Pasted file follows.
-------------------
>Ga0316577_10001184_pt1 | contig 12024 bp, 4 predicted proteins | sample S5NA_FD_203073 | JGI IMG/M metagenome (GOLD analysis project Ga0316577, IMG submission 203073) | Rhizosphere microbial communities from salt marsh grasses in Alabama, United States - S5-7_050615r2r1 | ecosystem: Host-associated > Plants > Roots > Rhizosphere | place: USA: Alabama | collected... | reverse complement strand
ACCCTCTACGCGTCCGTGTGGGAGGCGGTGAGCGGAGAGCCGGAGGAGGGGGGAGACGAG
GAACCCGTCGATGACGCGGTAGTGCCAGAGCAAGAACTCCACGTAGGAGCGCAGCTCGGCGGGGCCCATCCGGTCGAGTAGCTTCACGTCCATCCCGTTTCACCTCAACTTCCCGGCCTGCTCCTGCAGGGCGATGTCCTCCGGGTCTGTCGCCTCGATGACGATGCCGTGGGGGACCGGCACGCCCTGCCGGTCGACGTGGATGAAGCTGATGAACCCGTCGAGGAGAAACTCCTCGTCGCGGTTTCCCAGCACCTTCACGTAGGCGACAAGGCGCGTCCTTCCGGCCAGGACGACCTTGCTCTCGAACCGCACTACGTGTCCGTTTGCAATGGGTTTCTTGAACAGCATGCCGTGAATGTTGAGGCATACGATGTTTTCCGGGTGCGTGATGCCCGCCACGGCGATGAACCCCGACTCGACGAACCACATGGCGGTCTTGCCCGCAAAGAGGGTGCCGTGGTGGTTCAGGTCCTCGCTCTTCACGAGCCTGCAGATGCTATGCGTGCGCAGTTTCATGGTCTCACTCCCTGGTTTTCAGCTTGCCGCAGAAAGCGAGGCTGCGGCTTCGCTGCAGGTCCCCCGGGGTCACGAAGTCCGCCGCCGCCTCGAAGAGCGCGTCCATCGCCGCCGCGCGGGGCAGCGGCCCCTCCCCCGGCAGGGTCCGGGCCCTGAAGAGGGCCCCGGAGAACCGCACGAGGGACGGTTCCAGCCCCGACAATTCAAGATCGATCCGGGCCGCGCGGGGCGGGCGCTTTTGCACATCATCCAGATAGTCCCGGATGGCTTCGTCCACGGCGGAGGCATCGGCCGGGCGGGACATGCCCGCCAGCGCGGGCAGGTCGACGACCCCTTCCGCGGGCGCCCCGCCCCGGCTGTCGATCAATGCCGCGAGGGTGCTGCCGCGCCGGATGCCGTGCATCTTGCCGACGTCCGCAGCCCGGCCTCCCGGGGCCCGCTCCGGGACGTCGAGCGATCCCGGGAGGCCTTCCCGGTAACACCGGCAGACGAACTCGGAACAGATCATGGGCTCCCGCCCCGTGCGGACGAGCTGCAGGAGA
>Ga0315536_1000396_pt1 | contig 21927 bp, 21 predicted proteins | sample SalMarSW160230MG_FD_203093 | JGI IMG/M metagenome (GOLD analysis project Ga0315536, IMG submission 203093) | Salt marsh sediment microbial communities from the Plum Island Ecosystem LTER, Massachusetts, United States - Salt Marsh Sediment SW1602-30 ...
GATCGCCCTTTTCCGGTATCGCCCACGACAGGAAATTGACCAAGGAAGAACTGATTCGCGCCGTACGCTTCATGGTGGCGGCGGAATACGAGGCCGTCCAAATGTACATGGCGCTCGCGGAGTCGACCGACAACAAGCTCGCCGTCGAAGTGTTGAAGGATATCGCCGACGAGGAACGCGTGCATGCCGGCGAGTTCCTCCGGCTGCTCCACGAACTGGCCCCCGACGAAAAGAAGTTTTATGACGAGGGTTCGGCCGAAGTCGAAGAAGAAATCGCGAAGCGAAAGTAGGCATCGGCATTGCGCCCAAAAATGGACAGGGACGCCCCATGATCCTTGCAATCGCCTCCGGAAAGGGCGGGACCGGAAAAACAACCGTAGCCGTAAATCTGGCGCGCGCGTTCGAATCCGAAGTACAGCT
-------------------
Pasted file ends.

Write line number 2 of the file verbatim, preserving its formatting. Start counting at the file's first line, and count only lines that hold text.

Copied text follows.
ACCCTCTACGCGTCCGTGTGGGAGGCGGTGAGCGGAGAGCCGGAGGAGGGGGGAGACGAG